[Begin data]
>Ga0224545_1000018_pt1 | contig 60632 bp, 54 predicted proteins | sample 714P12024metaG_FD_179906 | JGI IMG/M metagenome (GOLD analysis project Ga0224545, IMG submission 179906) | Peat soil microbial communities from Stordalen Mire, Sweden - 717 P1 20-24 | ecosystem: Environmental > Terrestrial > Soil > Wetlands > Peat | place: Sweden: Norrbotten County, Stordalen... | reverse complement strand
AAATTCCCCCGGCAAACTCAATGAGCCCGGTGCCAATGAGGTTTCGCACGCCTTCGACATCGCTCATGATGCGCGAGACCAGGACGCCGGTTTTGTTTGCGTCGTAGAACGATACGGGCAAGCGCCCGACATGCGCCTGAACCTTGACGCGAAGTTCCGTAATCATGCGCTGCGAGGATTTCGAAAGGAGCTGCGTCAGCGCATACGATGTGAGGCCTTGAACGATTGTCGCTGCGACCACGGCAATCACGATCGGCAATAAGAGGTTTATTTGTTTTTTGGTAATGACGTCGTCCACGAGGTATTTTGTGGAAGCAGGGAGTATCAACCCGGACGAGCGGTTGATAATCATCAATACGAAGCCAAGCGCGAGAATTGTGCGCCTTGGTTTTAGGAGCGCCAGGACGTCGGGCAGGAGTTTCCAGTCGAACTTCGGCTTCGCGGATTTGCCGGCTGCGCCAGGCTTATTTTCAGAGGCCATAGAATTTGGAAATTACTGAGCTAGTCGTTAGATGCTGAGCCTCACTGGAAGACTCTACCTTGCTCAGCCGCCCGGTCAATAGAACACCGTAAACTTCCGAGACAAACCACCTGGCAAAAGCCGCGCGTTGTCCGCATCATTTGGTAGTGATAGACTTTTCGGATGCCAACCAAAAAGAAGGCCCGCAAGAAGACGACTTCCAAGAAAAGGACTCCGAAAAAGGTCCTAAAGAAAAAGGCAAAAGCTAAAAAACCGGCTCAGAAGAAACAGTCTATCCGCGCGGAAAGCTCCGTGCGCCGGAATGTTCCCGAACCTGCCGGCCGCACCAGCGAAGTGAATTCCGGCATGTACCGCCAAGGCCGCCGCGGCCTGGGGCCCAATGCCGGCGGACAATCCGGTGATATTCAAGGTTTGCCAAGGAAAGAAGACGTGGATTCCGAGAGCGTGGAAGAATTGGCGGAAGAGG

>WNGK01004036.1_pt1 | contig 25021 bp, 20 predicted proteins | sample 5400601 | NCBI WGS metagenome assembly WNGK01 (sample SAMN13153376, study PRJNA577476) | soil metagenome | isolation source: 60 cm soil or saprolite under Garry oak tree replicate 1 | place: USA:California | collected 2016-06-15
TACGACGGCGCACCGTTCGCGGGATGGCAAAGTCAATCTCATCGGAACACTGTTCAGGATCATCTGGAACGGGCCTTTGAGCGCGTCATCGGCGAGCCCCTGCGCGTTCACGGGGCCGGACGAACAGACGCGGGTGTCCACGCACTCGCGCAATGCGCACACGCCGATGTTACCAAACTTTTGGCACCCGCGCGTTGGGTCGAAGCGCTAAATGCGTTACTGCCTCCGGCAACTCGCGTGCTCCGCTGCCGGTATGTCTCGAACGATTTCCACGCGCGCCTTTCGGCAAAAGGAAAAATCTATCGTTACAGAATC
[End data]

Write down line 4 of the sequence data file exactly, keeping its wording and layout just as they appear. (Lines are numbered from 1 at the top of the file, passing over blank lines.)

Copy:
TACGACGGCGCACCGTTCGCGGGATGGCAAAGTCAATCTCATCGGAACACTGTTCAGGATCATCTGGAACGGGCCTTTGAGCGCGTCATCGGCGAGCCCCTGCGCGTTCACGGGGCCGGACGAACAGACGCGGGTGTCCACGCACTCGCGCAATGCGCACACGCCGATGTTACCAAACTTTTGGCACCCGCGCGTTGGGTCGAAGCGCTAAATGCGTTACTGCCTCCGGCAACTCGCGTGCTCCGCTGCCGGTATGTCTCGAACGATTTCCACGCGCGCCTTTCGGCAAAAGGAAAAATCTATCGTTACAGAATC